You also have a variety of passive skills in Black Legend, letting you really suit your playstyle based on your class selection. These are largely class-locked and the game suggests trying out different classes with characters if you want them to level their stats up more evenly.
You’ll only be able to go into battle with 4 mercenaries at a time, although computer-controlled NPCs can sometimes join you pushing the total up to 5. I feel like the combat is pretty balanced around the 4-man party, since it’s just enough to build your strategy around Alchemy Attacks and different job combinations.
You can also customize your characters, letting you easily spot the ones you want for specific roles. One thing to note is that this is an in-universe customization, so don’t expect anything silly like a hot pink suit of armor. It also means don’t expect any bishie mercenaries either, everyone looks appropriately disheveled for people from medieval Europe.
While I would have loved some sort of color customization I get why it was left out. Black Legend’s biggest strength is its atmosphere. The inconsistency of a bunch of RGB mercenaries against the rest of the depressing city would have probably been too much, so I’m glad they kept it in-tone.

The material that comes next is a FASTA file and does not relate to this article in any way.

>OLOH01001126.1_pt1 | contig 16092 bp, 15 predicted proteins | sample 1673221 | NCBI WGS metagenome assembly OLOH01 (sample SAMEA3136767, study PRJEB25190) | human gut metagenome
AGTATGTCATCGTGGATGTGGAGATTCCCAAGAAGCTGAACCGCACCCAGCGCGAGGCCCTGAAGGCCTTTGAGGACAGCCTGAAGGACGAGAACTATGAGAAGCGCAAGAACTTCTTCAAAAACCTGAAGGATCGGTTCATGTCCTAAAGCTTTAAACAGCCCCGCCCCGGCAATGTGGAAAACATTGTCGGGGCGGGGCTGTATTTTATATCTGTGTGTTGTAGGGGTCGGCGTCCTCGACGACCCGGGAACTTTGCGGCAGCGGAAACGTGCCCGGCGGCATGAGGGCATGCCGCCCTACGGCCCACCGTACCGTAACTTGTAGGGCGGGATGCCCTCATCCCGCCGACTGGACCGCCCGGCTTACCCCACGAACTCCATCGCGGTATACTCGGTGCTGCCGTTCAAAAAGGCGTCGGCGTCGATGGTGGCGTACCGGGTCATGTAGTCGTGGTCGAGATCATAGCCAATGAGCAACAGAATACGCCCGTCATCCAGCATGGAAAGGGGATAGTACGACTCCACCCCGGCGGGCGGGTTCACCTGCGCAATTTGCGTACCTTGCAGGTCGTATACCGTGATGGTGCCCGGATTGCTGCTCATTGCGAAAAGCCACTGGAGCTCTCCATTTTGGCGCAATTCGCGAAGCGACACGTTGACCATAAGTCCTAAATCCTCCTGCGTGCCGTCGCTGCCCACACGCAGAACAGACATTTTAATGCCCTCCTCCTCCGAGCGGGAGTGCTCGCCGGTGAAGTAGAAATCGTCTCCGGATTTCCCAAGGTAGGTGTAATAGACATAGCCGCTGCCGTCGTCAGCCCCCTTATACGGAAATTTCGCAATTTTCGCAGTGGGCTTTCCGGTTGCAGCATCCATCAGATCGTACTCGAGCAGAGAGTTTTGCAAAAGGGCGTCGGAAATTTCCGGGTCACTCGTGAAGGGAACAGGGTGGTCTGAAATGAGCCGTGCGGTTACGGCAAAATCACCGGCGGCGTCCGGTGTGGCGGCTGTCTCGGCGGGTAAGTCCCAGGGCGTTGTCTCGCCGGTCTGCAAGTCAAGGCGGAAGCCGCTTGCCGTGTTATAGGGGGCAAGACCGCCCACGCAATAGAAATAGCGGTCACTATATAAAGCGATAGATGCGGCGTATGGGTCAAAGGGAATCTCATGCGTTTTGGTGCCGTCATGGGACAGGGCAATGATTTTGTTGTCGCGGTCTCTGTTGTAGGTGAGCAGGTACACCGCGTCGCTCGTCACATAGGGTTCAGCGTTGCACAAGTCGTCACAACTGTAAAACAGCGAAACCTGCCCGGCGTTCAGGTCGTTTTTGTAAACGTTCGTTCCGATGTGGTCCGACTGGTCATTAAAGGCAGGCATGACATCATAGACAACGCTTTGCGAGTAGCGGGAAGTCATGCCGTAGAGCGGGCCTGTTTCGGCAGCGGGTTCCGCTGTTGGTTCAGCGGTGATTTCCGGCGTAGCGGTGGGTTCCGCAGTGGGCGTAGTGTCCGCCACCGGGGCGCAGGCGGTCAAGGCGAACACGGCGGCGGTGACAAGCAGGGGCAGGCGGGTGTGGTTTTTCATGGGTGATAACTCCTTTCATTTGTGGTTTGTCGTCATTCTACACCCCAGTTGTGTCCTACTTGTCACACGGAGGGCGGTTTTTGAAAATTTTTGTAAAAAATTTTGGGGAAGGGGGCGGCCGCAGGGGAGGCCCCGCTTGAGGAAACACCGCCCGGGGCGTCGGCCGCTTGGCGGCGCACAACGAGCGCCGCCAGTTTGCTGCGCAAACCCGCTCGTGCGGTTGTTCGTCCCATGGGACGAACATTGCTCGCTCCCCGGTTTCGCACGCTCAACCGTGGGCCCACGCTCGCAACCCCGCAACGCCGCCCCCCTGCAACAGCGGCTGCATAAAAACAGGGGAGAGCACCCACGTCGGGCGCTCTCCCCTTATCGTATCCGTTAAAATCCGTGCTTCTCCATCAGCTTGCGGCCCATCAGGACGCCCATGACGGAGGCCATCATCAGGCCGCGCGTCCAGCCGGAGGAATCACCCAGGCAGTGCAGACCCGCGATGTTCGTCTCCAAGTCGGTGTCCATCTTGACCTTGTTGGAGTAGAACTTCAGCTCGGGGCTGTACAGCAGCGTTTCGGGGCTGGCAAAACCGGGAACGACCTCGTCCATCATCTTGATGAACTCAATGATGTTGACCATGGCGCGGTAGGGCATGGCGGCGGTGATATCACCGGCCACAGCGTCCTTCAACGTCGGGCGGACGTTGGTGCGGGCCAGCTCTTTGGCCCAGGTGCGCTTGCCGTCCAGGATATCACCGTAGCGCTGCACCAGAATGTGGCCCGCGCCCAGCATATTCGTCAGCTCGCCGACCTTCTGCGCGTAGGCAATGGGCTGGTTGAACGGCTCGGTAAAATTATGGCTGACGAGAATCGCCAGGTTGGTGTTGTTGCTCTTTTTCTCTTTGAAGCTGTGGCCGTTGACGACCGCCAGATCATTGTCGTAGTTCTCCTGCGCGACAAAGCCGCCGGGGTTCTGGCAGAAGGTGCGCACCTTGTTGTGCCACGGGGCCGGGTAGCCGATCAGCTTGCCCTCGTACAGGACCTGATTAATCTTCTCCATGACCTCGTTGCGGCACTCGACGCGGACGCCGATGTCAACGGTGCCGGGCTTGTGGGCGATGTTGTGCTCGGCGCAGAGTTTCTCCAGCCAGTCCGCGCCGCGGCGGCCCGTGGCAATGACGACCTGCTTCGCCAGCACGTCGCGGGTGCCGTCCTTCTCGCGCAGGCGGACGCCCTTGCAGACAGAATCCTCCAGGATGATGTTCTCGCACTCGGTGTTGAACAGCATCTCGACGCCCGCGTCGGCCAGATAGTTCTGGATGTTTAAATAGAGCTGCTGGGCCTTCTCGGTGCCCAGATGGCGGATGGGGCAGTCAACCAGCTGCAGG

The gear in the game looks really good too, especially the plate armor. It’s got this not entirely bland but not overly ornate feel to it, and I think it works really well with the game’s aesthetic.
Black Legend – Closing Thoughts
Black Legend’s definitely not a game for everyone- admittedly, the amount of combo nonsense you can pull off isn’t anywhere near the levels of games like Final Fantasy Tactics or full-on JRPGs. But it’s definitely a step up from the increasing number of XCOM-likes, combining a lot of really interesting ideas like flexible job systems, unit-facing as well as toying with features like elevation.
The game’s absolutely dripping in atmosphere too, and for a lot of people that’s going to be a strong motivator. One thing is that it keeps things way more grounded than other similar-genre games like Bloodborne, so it may be disappointing when you find out your greatsword really is just a greatsword and not some overly-elaborate trick weapon.
The main flaw of Black Legend is its over commitment to its art style, since the grey roads of Grant can all look samey, and if you’re not already committed to playing the game it’s going to get frustrating since you’re going to get lost often. But if you were already ready to sink lots of time in this game, you’re probably in for a good time.
|Borrows the best from the tactics genre||Getting lost isn’t fun|
Game reviewed on PC. Review code provided by Warcave.